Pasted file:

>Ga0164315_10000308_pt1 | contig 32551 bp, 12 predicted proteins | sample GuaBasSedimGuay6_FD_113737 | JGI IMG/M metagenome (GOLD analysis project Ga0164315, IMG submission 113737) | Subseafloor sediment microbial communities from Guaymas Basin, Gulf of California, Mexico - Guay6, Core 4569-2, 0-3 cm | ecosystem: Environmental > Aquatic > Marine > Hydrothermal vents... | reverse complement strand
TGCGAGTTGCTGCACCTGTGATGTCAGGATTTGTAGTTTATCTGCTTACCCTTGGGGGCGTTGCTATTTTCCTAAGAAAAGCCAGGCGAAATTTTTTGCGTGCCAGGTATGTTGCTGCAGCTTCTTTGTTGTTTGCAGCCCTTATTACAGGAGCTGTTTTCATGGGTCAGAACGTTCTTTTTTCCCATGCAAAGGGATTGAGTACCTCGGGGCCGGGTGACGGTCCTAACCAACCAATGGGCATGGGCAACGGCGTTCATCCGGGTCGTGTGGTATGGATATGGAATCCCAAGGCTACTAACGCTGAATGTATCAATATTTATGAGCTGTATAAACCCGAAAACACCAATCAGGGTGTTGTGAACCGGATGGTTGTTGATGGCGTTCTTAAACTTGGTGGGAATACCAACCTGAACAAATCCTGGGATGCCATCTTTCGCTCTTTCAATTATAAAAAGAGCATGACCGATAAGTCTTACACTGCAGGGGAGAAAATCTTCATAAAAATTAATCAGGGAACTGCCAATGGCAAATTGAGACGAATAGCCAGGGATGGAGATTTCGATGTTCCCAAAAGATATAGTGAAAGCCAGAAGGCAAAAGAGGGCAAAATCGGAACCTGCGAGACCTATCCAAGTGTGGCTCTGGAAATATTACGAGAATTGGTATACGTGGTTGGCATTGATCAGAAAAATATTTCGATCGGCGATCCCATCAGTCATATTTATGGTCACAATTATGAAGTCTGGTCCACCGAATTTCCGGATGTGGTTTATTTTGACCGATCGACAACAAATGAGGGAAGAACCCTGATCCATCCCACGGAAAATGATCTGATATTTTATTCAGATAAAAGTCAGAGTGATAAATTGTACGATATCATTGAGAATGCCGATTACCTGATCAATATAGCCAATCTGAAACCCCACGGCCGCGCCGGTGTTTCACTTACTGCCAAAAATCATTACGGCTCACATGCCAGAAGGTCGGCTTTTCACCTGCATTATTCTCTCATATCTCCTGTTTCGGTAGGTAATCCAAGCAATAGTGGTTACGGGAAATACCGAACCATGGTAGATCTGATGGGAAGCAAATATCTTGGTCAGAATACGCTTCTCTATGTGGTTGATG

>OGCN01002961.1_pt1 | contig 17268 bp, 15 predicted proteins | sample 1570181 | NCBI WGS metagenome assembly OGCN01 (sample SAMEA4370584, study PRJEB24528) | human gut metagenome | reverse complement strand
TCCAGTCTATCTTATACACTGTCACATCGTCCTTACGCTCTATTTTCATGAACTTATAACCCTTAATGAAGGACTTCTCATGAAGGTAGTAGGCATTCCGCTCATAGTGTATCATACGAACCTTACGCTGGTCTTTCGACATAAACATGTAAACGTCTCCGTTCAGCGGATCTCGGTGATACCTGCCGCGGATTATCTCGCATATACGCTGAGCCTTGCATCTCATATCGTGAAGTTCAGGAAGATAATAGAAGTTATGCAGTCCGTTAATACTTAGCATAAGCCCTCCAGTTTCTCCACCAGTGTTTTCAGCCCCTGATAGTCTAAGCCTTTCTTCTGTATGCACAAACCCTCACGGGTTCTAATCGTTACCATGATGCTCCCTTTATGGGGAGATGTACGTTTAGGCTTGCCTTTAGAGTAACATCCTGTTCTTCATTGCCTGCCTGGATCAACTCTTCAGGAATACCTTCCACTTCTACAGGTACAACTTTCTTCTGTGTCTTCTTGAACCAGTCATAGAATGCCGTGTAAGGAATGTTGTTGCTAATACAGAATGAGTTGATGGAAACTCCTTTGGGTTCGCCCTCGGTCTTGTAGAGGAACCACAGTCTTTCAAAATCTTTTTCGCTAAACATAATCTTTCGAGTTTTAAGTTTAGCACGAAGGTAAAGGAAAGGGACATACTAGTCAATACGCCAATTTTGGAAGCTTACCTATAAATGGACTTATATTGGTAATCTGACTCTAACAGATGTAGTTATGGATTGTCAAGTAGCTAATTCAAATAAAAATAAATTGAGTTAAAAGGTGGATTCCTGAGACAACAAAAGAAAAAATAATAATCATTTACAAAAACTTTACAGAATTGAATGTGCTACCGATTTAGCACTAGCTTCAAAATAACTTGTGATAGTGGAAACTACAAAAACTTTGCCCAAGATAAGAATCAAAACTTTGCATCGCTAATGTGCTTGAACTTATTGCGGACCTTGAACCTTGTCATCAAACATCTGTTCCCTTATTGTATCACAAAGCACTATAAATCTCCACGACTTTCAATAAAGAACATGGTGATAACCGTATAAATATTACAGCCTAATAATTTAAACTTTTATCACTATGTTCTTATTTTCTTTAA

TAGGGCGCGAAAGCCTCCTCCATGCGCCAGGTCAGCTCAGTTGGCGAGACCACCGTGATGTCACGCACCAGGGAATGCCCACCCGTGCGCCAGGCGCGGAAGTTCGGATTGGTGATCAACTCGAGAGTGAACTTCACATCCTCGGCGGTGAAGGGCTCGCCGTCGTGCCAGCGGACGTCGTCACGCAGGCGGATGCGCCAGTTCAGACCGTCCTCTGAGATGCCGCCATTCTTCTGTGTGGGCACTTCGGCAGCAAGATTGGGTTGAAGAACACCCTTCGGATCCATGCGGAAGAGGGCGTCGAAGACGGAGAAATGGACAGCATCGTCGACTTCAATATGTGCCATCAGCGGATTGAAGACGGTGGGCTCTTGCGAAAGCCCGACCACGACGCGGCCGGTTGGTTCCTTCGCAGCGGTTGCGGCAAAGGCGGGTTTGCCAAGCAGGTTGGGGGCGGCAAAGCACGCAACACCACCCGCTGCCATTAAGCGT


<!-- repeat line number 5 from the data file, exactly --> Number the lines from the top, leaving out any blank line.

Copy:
TAGGGCGCGAAAGCCTCCTCCATGCGCCAGGTCAGCTCAGTTGGCGAGACCACCGTGATGTCACGCACCAGGGAATGCCCACCCGTGCGCCAGGCGCGGAAGTTCGGATTGGTGATCAACTCGAGAGTGAACTTCACATCCTCGGCGGTGAAGGGCTCGCCGTCGTGCCAGCGGACGTCGTCACGCAGGCGGATGCGCCAGTTCAGACCGTCCTCTGAGATGCCGCCATTCTTCTGTGTGGGCACTTCGGCAGCAAGATTGGGTTGAAGAACACCCTTCGGATCCATGCGGAAGAGGGCGTCGAAGACGGAGAAATGGACAGCATCGTCGACTTCAATATGTGCCATCAGCGGATTGAAGACGGTGGGCTCTTGCGAAAGCCCGACCACGACGCGGCCGGTTGGTTCCTTCGCAGCGGTTGCGGCAAAGGCGGGTTTGCCAAGCAGGTTGGGGGCGGCAAAGCACGCAACACCACCCGCTGCCATTAAGCGT